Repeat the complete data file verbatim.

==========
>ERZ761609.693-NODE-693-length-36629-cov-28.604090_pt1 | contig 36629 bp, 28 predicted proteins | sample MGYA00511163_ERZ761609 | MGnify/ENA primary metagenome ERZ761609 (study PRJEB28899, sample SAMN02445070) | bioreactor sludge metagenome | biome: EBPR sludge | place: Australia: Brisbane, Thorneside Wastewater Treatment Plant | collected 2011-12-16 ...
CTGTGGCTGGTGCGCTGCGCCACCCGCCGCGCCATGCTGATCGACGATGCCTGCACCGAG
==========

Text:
>ERZ761609.693-NODE-693-length-36629-cov-28.604090_pt1 | contig 36629 bp, 28 predicted proteins | sample MGYA00511163_ERZ761609 | MGnify/ENA primary metagenome ERZ761609 (study PRJEB28899, sample SAMN02445070) | bioreactor sludge metagenome | biome: EBPR sludge | place: Australia: Brisbane, Thorneside Wastewater Treatment Plant | collected 2011-12-16 ...
CTGTGGCTGGTGCGCTGCGCCACCCGCCGCGCCATGCTGATCGACGATGCCTGCACCGAG